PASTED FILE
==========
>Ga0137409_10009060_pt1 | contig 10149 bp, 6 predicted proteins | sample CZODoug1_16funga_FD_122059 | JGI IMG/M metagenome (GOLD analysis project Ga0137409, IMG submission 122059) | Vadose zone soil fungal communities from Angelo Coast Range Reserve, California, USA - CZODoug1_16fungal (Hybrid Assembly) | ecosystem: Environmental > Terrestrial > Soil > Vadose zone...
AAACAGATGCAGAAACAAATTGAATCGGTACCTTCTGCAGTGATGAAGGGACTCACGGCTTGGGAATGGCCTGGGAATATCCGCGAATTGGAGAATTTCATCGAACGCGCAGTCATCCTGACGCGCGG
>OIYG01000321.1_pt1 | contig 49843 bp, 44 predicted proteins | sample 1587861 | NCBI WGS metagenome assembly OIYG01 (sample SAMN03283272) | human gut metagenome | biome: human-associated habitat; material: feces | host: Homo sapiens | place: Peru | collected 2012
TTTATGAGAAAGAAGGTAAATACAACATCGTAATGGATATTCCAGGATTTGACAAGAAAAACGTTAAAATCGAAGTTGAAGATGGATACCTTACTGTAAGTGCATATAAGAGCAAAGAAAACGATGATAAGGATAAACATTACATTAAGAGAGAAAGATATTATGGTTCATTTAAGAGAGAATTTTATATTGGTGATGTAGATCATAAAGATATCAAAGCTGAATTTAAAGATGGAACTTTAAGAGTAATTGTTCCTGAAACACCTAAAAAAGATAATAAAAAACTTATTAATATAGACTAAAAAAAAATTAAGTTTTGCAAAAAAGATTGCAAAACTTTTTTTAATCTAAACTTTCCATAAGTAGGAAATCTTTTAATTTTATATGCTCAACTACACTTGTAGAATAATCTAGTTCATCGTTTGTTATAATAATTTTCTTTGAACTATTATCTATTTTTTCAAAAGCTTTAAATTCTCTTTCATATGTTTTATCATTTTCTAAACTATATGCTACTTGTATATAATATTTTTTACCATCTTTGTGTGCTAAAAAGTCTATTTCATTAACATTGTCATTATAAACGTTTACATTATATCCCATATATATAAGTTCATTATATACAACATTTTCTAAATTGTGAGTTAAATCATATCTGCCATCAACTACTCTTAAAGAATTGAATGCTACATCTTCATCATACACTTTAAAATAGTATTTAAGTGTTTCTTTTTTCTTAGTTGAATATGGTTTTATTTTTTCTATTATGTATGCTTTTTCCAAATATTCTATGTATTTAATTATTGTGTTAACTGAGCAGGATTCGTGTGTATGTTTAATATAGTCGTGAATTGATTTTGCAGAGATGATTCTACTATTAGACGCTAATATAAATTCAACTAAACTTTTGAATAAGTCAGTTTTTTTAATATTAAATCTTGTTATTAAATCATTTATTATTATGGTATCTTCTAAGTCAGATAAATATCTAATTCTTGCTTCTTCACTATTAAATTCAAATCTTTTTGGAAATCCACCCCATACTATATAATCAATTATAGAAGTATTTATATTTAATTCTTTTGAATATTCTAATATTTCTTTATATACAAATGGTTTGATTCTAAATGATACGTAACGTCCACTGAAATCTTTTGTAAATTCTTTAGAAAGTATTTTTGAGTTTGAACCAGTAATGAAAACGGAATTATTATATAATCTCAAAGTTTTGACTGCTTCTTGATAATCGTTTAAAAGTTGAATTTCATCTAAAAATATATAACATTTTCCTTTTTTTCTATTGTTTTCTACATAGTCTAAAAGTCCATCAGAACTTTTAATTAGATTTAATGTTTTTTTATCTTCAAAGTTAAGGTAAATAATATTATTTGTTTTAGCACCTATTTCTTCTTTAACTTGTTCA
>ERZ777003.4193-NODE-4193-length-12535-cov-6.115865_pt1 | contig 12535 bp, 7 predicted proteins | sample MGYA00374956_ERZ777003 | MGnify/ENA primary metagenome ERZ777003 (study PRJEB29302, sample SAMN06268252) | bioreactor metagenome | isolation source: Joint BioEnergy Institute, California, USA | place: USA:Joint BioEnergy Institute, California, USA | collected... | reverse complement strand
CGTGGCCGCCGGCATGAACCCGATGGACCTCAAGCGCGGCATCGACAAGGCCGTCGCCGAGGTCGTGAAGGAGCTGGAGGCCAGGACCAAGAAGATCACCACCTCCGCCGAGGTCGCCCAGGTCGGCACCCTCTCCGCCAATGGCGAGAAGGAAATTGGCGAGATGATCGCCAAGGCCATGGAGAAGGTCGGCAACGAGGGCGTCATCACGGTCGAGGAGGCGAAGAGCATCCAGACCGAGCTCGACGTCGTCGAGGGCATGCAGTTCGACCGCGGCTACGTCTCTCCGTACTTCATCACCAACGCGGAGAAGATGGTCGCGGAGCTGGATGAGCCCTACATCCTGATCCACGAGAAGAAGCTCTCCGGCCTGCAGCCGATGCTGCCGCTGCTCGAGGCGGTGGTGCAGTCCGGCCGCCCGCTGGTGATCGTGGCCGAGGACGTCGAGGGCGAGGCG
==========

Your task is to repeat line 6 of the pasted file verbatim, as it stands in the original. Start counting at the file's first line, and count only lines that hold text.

CGTGGCCGCCGGCATGAACCCGATGGACCTCAAGCGCGGCATCGACAAGGCCGTCGCCGAGGTCGTGAAGGAGCTGGAGGCCAGGACCAAGAAGATCACCACCTCCGCCGAGGTCGCCCAGGTCGGCACCCTCTCCGCCAATGGCGAGAAGGAAATTGGCGAGATGATCGCCAAGGCCATGGAGAAGGTCGGCAACGAGGGCGTCATCACGGTCGAGGAGGCGAAGAGCATCCAGACCGAGCTCGACGTCGTCGAGGGCATGCAGTTCGACCGCGGCTACGTCTCTCCGTACTTCATCACCAACGCGGAGAAGATGGTCGCGGAGCTGGATGAGCCCTACATCCTGATCCACGAGAAGAAGCTCTCCGGCCTGCAGCCGATGCTGCCGCTGCTCGAGGCGGTGGTGCAGTCCGGCCGCCCGCTGGTGATCGTGGCCGAGGACGTCGAGGGCGAGGCG